In step S140, the source of the attack is identified. Next, in step S150, the communications with the target are verified as an unauthorized access attempt. Then, in step S160, if the communications with the target are determined to be an unauthorized access attempt, control jumps to step S180. Otherwise, control optionally continues to step S170 where, for example, a message is forwarded to the target indicating, for example, there has been a false alarm.
In step S180, the unauthorized access attempt is analyzed. Next, in step S190, any responsive action is determined. Control then continues to step S200, where the control sequence ends.
FIG. 4 illustrates a second exemplary embodiment for protecting a distributed network according to this invention. In particular, in this exemplary embodiment, one or more monitoring centers are responsible for detecting unauthorized access attempts. Specifically, control begins in step S400 and continues to step S410. In step S410, network traffic on a portion of a distributed network is analyzed. Next, in step S420, a determination is made whether an unauthorized access attempt has been detected. If no unauthorized access attempt has been detected, control continues to step S430. Otherwise, control jumps back to step S410.
In step S430, logging of, for example, all communications from a particular origin to a particular destination are recorded. Next, in step S440, a determination is made whether information regarding the unauthorized access attempt has been forwarded or received by another monitoring center. If the alarm information has been escalated from another monitoring center, control jumps to step S480, where, for example, the gathered information can be compared, analyzed, or the like. Otherwise, control continues to step S450. In step S450, the source of the attack is identified. Next, in step S460, the intrusion attempt is verified. Then, in step S470, an optional message can be sent to the target indicating an intrusion attempt is underway. Control then continues to step S480.
In step S480, the unauthorized access attempt can be analyzed, and compared to, for example, other unauthorized access attempts, or the like. Next, in step S490, responsive action to the unauthorized access attempt is determined. Control then continues to step S500 where the control sequence ends.
As illustrated in FIGS. 1-2, the distributed network protection system can be implemented either on a single programmed general purpose computer or a separate programmed general purpose computer. However, the distributed network protection system can also be implemented on a special purpose computer, microprocessor or microcontroller and peripheral integrated circuit element, an ASIC or other integrated circuit, a digital signal processor, a hardwired electronic or logic circuit, such as a discrete element circuit, a programmable logic device such as a PLD, PLA, FPGA, PAL, or the like. In general, any device capable of implementing a finite state machine that is in turn capable of implementing the flowcharts in FIGS. 3-4 can be used to implement the distributed network protection system according to this invention.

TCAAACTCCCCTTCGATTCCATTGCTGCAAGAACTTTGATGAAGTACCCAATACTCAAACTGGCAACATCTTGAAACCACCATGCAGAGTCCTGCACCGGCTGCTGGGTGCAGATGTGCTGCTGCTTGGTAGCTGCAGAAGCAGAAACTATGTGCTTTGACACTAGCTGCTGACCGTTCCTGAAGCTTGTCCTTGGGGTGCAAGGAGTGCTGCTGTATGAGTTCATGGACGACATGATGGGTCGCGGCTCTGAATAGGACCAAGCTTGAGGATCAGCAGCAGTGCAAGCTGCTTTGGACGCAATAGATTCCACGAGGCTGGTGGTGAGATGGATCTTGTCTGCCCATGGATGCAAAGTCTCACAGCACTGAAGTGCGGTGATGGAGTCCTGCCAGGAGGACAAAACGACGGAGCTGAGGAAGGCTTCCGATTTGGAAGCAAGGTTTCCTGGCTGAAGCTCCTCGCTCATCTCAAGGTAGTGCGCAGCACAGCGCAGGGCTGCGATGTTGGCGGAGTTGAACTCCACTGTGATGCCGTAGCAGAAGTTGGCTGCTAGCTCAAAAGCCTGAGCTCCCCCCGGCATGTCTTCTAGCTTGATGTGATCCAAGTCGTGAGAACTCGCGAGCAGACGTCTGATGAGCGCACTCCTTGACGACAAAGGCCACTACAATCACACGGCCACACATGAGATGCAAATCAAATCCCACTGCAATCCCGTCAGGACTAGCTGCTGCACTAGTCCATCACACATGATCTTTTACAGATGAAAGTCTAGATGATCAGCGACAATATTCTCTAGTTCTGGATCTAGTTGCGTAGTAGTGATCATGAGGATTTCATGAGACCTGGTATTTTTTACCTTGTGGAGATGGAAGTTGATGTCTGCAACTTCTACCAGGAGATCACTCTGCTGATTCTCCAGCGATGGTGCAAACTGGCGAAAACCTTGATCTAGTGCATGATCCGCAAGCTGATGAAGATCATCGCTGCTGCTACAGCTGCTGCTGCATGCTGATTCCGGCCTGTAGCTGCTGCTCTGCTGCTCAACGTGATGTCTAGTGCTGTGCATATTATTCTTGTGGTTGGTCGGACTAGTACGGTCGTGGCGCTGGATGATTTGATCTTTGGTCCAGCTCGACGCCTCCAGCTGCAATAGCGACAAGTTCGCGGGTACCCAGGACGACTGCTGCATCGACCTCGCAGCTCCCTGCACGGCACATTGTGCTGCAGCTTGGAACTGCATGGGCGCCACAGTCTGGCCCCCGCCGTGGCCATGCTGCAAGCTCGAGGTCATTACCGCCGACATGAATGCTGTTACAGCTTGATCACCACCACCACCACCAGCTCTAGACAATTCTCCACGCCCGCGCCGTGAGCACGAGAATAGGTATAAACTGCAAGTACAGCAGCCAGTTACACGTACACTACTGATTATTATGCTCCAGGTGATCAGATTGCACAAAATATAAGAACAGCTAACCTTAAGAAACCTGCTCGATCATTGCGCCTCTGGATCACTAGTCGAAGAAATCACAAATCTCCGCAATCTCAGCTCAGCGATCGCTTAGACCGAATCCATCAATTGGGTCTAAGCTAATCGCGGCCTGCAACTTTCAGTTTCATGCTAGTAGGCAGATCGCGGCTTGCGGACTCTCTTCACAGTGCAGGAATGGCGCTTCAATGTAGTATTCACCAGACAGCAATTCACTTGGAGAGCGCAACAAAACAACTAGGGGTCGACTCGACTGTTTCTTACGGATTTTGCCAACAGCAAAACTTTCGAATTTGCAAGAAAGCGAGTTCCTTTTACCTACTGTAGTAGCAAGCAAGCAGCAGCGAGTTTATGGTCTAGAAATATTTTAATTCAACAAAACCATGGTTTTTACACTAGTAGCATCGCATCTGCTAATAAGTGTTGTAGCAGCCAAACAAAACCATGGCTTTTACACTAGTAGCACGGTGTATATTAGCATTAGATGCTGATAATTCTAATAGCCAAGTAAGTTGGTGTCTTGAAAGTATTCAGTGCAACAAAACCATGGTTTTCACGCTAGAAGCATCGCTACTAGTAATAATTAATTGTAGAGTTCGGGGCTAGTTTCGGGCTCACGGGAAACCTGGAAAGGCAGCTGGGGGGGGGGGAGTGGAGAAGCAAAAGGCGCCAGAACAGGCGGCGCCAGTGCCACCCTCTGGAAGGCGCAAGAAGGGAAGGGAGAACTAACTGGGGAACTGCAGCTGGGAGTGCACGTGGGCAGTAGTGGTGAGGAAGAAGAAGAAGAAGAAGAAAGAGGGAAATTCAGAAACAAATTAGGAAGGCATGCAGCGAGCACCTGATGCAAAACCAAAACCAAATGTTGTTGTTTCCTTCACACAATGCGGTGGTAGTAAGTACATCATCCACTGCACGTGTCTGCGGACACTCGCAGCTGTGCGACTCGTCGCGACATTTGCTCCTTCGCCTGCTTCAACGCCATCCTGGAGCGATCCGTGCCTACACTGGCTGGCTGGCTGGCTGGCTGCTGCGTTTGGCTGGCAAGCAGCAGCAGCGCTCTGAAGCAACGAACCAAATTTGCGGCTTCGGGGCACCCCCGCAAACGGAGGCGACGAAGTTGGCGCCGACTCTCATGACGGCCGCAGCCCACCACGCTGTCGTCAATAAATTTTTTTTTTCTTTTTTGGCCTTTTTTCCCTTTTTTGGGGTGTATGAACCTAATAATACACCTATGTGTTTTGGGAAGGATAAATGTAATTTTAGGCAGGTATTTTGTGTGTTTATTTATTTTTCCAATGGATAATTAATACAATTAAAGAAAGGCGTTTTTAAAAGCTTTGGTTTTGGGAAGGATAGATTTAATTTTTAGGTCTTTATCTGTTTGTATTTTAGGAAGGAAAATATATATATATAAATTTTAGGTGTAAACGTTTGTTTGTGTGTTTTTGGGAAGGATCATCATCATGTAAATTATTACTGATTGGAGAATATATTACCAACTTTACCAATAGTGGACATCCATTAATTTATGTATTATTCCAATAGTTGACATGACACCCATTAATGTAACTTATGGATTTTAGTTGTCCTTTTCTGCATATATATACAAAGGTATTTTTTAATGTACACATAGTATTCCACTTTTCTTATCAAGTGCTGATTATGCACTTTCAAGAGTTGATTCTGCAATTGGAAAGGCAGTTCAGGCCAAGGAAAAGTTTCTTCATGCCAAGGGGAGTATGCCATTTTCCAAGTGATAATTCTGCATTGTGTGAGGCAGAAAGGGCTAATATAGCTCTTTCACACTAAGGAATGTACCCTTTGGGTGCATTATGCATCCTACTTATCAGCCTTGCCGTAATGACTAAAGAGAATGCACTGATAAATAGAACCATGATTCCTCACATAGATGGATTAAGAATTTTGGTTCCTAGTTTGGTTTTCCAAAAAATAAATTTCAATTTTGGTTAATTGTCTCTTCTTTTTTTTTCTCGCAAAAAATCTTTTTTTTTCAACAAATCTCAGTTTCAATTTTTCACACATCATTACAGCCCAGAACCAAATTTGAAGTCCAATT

Furthermore, the disclosed method may be readily implemented in software using object or object-oriented software development environments that provide portable source code that can be used on a variety of computer or workstation hardware platforms. Alternatively, the disclosed distributed network protection system may be implemented partially or fully in hardware using standard logic circuits or VLSI design. Whether hardware or software is used to implement the systems and methods in accordance with this invention is dependent on the speed and/or efficiency requirements of the system, the particular function, and the particular software and/or hardware systems or microprocessor or microcomputer systems being utilized. The distributed network protection system illustrated herein, however, can be readily implemented in hardware and/or software using any known or later-developed systems or structures, devices and/or software by those of ordinary skill in the applicable art from the functional description provided herein and with a general basic knowledge of the computer arts.
Moreover, the disclosed methods may be readily implemented as software executed on a programmed general purpose computer, a special purpose computer, a microprocessor or the like. In these instances, the methods and systems of this invention can be implemented as a program embedded in a personal computer, a piece of executable code, or the like, such as a Java.RTM. or CGI script, as an cookie, as a resource residing on a server or graphics workstation, as a routine embedded in a dedicated distributed network protection system, or the like. The distributed network protection system can also be implemented by physically incorporating the systems and methods into a hardware and/or software system, such as the hardware and software systems of a computer or dedicated distributed network protection system.
It is, therefore, apparent that there has been provided, in accordance with the present invention, systems and methods for protecting distributed networks. While this invention has been described in conjunction with a number of embodiments, it is evident that many alternatives, modifications and variations would be or are apparent to those of ordinary skill in the applicable art. Accordingly, applicants intend to embrace all such alternatives, modifications and variations that are within the spirit and scope of this invention.